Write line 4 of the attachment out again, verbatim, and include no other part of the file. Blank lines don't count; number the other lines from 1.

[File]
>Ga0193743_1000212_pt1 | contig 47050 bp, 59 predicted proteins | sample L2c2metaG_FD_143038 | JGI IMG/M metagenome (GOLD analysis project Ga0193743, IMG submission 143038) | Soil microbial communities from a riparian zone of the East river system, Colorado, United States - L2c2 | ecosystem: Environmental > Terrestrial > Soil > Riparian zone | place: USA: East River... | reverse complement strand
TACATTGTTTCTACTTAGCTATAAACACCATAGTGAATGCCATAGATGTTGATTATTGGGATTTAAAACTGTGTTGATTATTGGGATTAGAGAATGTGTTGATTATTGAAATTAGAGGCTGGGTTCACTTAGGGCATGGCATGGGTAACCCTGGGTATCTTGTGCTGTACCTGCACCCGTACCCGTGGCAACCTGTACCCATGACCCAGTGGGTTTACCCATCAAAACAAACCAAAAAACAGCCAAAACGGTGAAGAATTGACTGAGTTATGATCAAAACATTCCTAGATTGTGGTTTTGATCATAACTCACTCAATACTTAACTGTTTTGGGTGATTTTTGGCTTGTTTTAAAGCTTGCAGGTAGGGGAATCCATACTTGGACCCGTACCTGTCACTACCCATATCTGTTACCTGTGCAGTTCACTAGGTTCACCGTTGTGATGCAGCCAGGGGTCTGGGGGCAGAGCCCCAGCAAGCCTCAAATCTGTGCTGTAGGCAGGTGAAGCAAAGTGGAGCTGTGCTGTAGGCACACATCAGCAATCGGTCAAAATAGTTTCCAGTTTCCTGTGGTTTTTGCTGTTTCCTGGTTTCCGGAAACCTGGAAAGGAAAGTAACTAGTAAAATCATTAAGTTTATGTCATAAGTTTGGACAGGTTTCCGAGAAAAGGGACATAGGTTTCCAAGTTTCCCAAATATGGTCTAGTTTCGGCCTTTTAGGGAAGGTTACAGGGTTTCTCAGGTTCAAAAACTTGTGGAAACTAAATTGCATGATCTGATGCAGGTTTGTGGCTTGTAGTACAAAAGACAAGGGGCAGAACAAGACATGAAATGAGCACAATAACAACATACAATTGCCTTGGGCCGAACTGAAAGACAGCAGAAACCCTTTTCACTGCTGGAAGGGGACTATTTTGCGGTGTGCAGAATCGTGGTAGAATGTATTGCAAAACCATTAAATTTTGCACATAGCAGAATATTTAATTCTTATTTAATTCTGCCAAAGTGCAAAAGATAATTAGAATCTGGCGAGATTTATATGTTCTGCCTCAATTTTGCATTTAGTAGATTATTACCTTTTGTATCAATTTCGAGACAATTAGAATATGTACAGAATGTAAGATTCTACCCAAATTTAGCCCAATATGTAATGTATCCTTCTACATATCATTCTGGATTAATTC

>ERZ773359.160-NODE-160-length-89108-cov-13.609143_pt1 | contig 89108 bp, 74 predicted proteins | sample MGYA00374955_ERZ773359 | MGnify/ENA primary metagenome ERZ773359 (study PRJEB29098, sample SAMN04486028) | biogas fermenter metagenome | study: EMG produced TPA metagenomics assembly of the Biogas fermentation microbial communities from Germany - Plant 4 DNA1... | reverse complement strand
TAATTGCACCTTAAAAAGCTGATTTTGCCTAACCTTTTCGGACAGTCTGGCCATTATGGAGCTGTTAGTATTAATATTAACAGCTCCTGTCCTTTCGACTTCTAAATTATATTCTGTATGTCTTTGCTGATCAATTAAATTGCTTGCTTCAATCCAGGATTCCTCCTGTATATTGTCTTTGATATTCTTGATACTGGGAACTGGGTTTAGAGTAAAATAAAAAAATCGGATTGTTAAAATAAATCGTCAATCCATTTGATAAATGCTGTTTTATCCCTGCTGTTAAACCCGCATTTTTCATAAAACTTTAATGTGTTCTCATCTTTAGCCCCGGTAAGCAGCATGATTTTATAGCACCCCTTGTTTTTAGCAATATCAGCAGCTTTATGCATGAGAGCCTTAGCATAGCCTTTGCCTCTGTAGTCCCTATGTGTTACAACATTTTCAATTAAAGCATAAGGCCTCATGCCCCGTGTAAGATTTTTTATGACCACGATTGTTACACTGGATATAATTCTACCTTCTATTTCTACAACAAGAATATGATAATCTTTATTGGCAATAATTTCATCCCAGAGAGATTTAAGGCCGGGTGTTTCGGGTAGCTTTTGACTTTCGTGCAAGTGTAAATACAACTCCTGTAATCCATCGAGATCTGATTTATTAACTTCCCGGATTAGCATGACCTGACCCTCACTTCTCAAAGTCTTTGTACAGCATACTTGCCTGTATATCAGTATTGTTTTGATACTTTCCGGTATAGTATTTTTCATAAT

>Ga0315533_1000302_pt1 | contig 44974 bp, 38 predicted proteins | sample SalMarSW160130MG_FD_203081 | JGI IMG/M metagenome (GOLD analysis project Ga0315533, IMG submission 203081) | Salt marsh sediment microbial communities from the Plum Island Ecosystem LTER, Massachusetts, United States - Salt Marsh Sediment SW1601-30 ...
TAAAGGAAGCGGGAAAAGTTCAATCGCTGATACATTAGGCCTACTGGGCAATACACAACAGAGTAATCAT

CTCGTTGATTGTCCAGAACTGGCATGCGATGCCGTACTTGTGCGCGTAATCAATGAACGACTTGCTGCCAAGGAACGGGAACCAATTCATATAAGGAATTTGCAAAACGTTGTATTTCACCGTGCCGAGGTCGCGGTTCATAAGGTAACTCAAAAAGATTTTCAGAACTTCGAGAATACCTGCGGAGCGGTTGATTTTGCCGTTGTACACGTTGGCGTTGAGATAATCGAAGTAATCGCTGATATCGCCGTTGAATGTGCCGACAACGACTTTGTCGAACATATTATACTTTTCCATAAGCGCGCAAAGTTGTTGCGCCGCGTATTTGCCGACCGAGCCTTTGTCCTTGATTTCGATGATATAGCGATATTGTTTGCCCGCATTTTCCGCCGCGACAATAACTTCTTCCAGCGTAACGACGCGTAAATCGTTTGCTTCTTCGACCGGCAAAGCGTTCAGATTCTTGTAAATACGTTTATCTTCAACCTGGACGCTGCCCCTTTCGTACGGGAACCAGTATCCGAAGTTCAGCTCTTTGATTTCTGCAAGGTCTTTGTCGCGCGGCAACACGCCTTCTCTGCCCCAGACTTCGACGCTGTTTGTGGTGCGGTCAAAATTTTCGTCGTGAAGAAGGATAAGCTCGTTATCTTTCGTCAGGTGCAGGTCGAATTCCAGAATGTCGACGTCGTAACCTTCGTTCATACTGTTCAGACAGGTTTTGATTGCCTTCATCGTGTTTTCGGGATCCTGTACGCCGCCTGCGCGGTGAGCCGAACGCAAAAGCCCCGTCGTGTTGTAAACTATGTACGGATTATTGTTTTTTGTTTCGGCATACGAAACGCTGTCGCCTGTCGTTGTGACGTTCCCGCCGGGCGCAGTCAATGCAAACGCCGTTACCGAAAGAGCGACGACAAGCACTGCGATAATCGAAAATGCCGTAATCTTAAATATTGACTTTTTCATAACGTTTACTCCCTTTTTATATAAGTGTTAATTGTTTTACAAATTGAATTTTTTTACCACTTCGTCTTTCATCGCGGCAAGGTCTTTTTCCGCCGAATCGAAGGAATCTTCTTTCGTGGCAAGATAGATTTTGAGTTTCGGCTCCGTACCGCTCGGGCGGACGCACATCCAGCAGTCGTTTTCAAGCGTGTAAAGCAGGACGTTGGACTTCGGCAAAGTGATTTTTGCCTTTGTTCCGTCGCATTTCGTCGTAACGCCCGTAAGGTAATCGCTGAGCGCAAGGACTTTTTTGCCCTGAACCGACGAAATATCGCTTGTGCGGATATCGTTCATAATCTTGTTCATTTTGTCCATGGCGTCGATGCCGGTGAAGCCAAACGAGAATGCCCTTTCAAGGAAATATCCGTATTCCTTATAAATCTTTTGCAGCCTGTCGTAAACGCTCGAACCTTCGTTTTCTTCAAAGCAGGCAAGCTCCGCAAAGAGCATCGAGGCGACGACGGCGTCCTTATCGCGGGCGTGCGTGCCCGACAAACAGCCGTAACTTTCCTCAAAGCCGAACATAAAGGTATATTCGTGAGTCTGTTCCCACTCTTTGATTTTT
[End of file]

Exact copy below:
TAATTGCACCTTAAAAAGCTGATTTTGCCTAACCTTTTCGGACAGTCTGGCCATTATGGAGCTGTTAGTATTAATATTAACAGCTCCTGTCCTTTCGACTTCTAAATTATATTCTGTATGTCTTTGCTGATCAATTAAATTGCTTGCTTCAATCCAGGATTCCTCCTGTATATTGTCTTTGATATTCTTGATACTGGGAACTGGGTTTAGAGTAAAATAAAAAAATCGGATTGTTAAAATAAATCGTCAATCCATTTGATAAATGCTGTTTTATCCCTGCTGTTAAACCCGCATTTTTCATAAAACTTTAATGTGTTCTCATCTTTAGCCCCGGTAAGCAGCATGATTTTATAGCACCCCTTGTTTTTAGCAATATCAGCAGCTTTATGCATGAGAGCCTTAGCATAGCCTTTGCCTCTGTAGTCCCTATGTGTTACAACATTTTCAATTAAAGCATAAGGCCTCATGCCCCGTGTAAGATTTTTTATGACCACGATTGTTACACTGGATATAATTCTACCTTCTATTTCTACAACAAGAATATGATAATCTTTATTGGCAATAATTTCATCCCAGAGAGATTTAAGGCCGGGTGTTTCGGGTAGCTTTTGACTTTCGTGCAAGTGTAAATACAACTCCTGTAATCCATCGAGATCTGATTTATTAACTTCCCGGATTAGCATGACCTGACCCTCACTTCTCAAAGTCTTTGTACAGCATACTTGCCTGTATATCAGTATTGTTTTGATACTTTCCGGTATAGTATTTTTCATAAT